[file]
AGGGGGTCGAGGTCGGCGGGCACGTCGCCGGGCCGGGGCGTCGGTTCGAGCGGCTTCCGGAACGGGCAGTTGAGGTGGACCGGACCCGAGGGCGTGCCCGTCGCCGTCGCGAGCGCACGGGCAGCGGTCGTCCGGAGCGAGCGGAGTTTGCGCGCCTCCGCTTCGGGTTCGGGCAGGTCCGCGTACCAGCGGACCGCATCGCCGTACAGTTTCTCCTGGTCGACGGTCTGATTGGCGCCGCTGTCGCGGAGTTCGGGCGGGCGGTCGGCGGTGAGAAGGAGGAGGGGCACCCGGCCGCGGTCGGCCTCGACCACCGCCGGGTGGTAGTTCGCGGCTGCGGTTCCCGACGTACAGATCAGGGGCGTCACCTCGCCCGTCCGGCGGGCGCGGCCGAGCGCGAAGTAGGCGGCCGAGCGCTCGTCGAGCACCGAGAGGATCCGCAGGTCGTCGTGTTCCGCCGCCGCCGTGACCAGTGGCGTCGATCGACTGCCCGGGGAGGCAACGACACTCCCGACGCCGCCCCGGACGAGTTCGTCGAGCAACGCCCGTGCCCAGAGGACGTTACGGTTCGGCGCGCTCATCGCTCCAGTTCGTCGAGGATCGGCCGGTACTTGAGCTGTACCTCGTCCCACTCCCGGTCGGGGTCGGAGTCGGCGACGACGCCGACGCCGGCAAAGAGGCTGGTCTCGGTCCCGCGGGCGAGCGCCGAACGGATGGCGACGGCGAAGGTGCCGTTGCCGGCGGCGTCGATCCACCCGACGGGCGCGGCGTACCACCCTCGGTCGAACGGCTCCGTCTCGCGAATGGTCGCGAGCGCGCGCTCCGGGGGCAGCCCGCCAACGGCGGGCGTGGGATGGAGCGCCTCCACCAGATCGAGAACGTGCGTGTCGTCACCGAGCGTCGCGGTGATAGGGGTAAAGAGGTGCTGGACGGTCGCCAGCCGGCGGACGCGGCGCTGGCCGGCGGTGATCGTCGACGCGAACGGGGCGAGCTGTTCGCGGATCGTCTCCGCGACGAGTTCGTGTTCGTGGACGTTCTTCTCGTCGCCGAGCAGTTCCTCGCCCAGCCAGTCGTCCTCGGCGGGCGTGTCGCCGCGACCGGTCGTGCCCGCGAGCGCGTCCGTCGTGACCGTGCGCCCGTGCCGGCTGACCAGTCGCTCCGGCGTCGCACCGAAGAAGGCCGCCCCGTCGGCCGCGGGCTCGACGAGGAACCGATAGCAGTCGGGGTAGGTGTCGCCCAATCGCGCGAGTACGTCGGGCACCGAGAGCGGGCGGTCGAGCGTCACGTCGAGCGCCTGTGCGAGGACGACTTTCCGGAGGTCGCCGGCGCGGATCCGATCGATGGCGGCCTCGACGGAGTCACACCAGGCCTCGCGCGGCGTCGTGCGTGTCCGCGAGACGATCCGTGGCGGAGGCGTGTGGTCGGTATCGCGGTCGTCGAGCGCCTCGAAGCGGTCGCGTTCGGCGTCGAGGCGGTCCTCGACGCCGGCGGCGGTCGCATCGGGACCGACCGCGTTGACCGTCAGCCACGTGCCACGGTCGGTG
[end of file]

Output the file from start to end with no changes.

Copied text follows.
AGGGGGTCGAGGTCGGCGGGCACGTCGCCGGGCCGGGGCGTCGGTTCGAGCGGCTTCCGGAACGGGCAGTTGAGGTGGACCGGACCCGAGGGCGTGCCCGTCGCCGTCGCGAGCGCACGGGCAGCGGTCGTCCGGAGCGAGCGGAGTTTGCGCGCCTCCGCTTCGGGTTCGGGCAGGTCCGCGTACCAGCGGACCGCATCGCCGTACAGTTTCTCCTGGTCGACGGTCTGATTGGCGCCGCTGTCGCGGAGTTCGGGCGGGCGGTCGGCGGTGAGAAGGAGGAGGGGCACCCGGCCGCGGTCGGCCTCGACCACCGCCGGGTGGTAGTTCGCGGCTGCGGTTCCCGACGTACAGATCAGGGGCGTCACCTCGCCCGTCCGGCGGGCGCGGCCGAGCGCGAAGTAGGCGGCCGAGCGCTCGTCGAGCACCGAGAGGATCCGCAGGTCGTCGTGTTCCGCCGCCGCCGTGACCAGTGGCGTCGATCGACTGCCCGGGGAGGCAACGACACTCCCGACGCCGCCCCGGACGAGTTCGTCGAGCAACGCCCGTGCCCAGAGGACGTTACGGTTCGGCGCGCTCATCGCTCCAGTTCGTCGAGGATCGGCCGGTACTTGAGCTGTACCTCGTCCCACTCCCGGTCGGGGTCGGAGTCGGCGACGACGCCGACGCCGGCAAAGAGGCTGGTCTCGGTCCCGCGGGCGAGCGCCGAACGGATGGCGACGGCGAAGGTGCCGTTGCCGGCGGCGTCGATCCACCCGACGGGCGCGGCGTACCACCCTCGGTCGAACGGCTCCGTCTCGCGAATGGTCGCGAGCGCGCGCTCCGGGGGCAGCCCGCCAACGGCGGGCGTGGGATGGAGCGCCTCCACCAGATCGAGAACGTGCGTGTCGTCACCGAGCGTCGCGGTGATAGGGGTAAAGAGGTGCTGGACGGTCGCCAGCCGGCGGACGCGGCGCTGGCCGGCGGTGATCGTCGACGCGAACGGGGCGAGCTGTTCGCGGATCGTCTCCGCGACGAGTTCGTGTTCGTGGACGTTCTTCTCGTCGCCGAGCAGTTCCTCGCCCAGCCAGTCGTCCTCGGCGGGCGTGTCGCCGCGACCGGTCGTGCCCGCGAGCGCGTCCGTCGTGACCGTGCGCCCGTGCCGGCTGACCAGTCGCTCCGGCGTCGCACCGAAGAAGGCCGCCCCGTCGGCCGCGGGCTCGACGAGGAACCGATAGCAGTCGGGGTAGGTGTCGCCCAATCGCGCGAGTACGTCGGGCACCGAGAGCGGGCGGTCGAGCGTCACGTCGAGCGCCTGTGCGAGGACGACTTTCCGGAGGTCGCCGGCGCGGATCCGATCGATGGCGGCCTCGACGGAGTCACACCAGGCCTCGCGCGGCGTCGTGCGTGTCCGCGAGACGATCCGTGGCGGAGGCGTGTGGTCGGTATCGCGGTCGTCGAGCGCCTCGAAGCGGTCGCGTTCGGCGTCGAGGCGGTCCTCGACGCCGGCGGCGGTCGCATCGGGACCGACCGCGTTGACCGTCAGCCACGTGCCACGGTCGGTG